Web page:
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This publication is available at https://www.gov.uk/government/publications/pupil-premium/pupil-premium
Pupil premium: effective use and accountability contains separate guidance for school leaders and governing boards. This includes the Education Endowment Foundation’s (EEF) pupil premium guide.
Publicly-funded schools in England get extra funding from the government to help them improve the attainment of their disadvantaged pupils.
Evidence shows that children from disadvantaged backgrounds:
- generally face extra challenges in reaching their potential at school
- often do not perform as well as their peers
The pupil premium grant is designed to allow schools to help disadvantaged pupils by improving their progress and the exam results they achieve.
Eligibility and funding
Schools get pupil premium funding based on the number of pupils they have in January each year from the following groups.
The government has announced that pupil premium and service premium rates will increase in line with inflation for the financial year 2020 to 2021 in April 2020.
We have stated the new rates for each type of pupil premium on this page.
Free school meals
Schools get £1,320 for every primary age pupil, or £935 for every secondary age pupil, who claims free school meals, or who has claimed free school meals in the last 6 years.
From April 2020 the new rates will be:
- £1,345 per primary-aged pupil
- £955 per secondary-aged pupil
Looked-after and previously looked-after children
Schools get £2,300 for every pupil who has left local authority care through adoption, a special guardianship order or child arrangements order.
Local authorities get the same amount for each child they are looking after; they must work with the school to decide how the money is used to support the child’s Personal Education Plan.
From April 2020, the new rate will be £2,345 per eligible pupil.
The service premium is not part of the pupil premium as the rules to attract the service premium are different.
Schools get £300 for every pupil with a parent who:
- is serving in HM Forces
- has retired on a pension from the Ministry of Defence
This funding is to help with pastoral support.
From April 2020 the new service premium rate will be £310 per head.
Academically able pupils
The pupil premium is not based on ability.
Research shows that the most academically able pupils from disadvantaged backgrounds are most at risk of under-performing. Schools should focus on these pupils just as much as pupils with low results.
Local authority-maintained schools
- all mainstream infant, primary, middle, junior, secondary and all-through schools serving children aged 5 to 16
- schools for children with special educational needs or disabilities
- pupil referral units (PRUs), for children who do not go to a mainstream school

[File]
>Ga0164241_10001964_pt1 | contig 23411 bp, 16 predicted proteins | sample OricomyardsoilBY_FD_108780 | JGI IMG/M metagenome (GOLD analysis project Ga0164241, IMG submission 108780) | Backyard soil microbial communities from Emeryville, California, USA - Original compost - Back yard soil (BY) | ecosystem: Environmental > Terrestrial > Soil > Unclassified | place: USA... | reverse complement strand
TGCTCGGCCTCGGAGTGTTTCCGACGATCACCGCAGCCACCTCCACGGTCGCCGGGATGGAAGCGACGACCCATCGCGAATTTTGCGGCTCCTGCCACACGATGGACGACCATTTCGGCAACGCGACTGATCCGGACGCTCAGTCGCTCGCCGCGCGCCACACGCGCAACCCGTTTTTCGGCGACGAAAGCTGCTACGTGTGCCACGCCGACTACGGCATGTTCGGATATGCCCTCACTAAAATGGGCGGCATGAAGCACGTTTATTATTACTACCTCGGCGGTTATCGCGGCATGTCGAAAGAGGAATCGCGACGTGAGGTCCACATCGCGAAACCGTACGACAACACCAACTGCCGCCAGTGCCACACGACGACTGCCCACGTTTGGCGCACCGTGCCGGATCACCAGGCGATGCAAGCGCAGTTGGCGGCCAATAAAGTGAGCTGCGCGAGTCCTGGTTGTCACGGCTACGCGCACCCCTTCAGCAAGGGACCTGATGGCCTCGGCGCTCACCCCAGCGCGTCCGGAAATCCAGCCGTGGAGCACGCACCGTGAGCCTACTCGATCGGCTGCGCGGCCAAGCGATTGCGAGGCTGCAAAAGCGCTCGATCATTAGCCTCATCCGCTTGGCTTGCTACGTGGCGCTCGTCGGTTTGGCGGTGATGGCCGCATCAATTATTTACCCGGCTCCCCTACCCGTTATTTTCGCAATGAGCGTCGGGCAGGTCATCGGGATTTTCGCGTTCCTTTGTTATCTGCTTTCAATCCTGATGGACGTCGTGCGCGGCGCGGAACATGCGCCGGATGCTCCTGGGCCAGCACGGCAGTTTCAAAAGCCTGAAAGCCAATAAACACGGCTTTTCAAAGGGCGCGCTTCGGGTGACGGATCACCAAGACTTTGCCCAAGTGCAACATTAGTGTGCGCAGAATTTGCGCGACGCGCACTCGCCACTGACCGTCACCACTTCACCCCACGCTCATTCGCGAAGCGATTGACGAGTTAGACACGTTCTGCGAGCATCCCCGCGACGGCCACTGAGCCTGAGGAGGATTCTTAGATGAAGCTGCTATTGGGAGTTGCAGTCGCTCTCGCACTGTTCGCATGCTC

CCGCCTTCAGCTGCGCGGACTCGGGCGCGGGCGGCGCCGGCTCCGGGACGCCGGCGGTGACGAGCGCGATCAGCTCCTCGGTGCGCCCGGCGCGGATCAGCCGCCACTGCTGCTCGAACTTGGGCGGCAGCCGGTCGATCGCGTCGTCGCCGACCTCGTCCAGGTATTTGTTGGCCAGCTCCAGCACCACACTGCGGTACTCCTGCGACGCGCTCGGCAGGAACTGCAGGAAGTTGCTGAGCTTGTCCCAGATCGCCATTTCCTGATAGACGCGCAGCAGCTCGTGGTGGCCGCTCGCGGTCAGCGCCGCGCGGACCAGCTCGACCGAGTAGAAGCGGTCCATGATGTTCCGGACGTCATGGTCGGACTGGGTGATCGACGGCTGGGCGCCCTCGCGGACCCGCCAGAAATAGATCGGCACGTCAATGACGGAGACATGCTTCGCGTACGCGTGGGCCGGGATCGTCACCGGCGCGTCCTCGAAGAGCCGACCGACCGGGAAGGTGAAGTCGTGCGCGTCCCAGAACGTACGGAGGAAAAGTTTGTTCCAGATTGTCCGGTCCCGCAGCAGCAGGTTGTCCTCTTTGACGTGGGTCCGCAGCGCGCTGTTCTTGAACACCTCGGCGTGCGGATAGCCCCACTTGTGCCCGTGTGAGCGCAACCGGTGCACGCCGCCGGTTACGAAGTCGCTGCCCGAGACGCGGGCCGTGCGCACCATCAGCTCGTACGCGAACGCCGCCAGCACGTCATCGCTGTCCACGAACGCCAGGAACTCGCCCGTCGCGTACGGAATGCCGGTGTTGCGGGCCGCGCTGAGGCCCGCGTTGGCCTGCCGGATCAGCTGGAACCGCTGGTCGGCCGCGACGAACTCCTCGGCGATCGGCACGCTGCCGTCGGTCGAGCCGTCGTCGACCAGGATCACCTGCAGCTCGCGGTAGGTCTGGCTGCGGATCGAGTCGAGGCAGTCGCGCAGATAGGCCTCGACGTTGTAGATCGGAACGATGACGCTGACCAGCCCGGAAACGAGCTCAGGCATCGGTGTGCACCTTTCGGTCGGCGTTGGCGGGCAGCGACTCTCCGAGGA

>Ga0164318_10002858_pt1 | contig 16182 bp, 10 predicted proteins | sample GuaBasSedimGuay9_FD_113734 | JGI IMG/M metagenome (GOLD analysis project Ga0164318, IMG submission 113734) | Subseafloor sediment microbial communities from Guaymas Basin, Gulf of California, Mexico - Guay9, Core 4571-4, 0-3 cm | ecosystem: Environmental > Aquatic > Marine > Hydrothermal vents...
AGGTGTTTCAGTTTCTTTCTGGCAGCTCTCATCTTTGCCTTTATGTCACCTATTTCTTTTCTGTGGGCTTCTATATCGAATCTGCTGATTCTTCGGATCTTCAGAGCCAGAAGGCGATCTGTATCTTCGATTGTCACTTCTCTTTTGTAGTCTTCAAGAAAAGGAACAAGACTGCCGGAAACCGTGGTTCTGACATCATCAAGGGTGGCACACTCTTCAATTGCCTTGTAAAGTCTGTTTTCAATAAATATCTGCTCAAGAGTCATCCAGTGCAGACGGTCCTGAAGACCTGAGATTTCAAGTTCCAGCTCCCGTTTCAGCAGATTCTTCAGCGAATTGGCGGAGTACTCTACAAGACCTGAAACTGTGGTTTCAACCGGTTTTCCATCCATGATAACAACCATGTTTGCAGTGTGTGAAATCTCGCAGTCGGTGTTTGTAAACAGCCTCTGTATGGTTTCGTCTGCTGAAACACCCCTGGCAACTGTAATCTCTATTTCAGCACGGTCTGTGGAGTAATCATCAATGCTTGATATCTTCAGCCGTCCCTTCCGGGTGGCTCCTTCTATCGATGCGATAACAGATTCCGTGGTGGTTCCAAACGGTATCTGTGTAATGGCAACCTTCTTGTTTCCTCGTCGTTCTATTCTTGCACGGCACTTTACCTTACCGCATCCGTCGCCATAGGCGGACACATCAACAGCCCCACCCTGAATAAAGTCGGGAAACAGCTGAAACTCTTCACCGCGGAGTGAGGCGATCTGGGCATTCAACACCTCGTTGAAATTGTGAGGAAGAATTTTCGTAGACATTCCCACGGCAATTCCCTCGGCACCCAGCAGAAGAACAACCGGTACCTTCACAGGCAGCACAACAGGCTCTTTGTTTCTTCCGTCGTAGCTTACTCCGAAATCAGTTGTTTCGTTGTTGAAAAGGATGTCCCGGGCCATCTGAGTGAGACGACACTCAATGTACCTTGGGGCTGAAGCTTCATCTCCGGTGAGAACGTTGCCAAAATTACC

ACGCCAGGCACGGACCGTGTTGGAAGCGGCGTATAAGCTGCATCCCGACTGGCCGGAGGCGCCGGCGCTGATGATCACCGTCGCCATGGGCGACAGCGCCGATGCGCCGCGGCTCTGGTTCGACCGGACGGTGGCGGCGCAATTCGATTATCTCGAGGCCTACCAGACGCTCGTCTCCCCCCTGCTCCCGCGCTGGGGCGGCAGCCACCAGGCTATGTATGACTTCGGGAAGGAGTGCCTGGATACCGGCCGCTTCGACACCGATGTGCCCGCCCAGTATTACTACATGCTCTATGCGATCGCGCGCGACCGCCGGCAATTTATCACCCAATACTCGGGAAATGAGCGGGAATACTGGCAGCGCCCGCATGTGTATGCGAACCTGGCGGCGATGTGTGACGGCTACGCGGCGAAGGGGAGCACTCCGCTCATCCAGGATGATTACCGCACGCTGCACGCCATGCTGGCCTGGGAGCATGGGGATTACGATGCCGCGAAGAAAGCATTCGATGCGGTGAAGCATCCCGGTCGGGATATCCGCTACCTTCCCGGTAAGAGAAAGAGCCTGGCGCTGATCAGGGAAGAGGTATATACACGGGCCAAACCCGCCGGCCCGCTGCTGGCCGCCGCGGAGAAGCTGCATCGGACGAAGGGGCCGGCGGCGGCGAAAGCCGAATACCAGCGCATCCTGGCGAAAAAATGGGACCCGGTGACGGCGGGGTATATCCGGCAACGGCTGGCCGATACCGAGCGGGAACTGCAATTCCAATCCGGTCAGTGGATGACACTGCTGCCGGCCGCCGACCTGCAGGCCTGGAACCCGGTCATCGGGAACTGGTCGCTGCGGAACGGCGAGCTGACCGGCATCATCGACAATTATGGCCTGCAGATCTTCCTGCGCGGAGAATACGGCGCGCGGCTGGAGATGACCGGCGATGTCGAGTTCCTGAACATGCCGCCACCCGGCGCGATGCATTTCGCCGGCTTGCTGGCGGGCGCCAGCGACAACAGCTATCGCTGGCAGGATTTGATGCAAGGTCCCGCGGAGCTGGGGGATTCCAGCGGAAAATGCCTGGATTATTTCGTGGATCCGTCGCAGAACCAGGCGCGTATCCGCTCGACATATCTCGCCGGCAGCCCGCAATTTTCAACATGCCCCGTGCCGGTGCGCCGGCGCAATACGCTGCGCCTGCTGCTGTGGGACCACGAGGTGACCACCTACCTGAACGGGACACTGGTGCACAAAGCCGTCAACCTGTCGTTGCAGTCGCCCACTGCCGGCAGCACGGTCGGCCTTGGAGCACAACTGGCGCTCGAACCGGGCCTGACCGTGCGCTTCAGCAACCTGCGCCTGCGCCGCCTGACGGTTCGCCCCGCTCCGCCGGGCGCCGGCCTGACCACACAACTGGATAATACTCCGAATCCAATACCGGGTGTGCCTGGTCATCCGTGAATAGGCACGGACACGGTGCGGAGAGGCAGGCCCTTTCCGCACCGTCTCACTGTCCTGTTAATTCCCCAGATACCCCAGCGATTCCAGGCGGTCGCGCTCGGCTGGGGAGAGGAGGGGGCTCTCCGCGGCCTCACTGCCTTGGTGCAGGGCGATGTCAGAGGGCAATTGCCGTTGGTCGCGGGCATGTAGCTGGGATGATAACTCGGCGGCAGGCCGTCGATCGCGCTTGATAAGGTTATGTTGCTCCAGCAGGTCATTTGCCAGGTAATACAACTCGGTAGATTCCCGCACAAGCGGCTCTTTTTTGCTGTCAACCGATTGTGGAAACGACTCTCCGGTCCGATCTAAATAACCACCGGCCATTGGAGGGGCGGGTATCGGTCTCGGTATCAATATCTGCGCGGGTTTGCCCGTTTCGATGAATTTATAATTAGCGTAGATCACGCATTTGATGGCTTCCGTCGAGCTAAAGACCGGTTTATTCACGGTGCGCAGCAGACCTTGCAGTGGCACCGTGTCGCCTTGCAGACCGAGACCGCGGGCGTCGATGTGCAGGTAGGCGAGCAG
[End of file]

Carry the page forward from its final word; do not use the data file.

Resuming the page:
Academies and free schools
- all mainstream academies serving pupils aged 5 to 16
- academies for children with special educational needs or disabilities
- alternative provision (AP) academies, for children who do not go to a mainstream school
This includes voluntary-sector alternative provision schools with local authority agreement.
Non-maintained special schools
This includes schools for children with special educational needs.
Use of the pupil premium
It’s up to school leaders to decide how to spend the pupil premium.This is because school leaders are best-placed to assess their pupils’ needs and use funding to improve attainment.
Evidence suggests that pupil premium spending is most effective when schools use a tiered approach, targeting spending across the following 3 areas below but focusing on teaching quality - investing in learning and development for teachers.
Read the Education Endowment Foundation’s (EEF) pupil premium guide for information about the tiered approach to spending.
Schools arrange training and professional development for all the their staff to improve the impact of teaching and learning for pupils.
Schools should decide on the main issues stopping their pupils from succeeding at school and use the pupil premium to buy extra help.
This may include non-academic use of the pupil premium such as:
- school breakfast clubs
- music lessons for disadvantaged pupils
- help with the cost of educational trips or visits
- speech and language therapy
Schools may find using the pupil premium in this way helps to:
- increase pupils’ confidence and resilience
- encourage pupils to be more aspirational
- benefit non-eligible pupils
Schools can spend their pupil premium on pupils who do not meet the eligibility criteria but need extra support.
Schools can use the pupil premium to support other pupils, for example, if they:
- are in contact with a social worker
- used to be in contact with a social worker
- are acting as a carer
Schools must show how they’re using their pupil premium effectively:
- by publishing an online statement
- through inspections by Ofsted
- through published performance tables
Pupil premium: effective use and accountability contains information on how schools are held to account.
Pupil premium conditions of grant explains which pupils are eligible to attract the pupil premium to their school.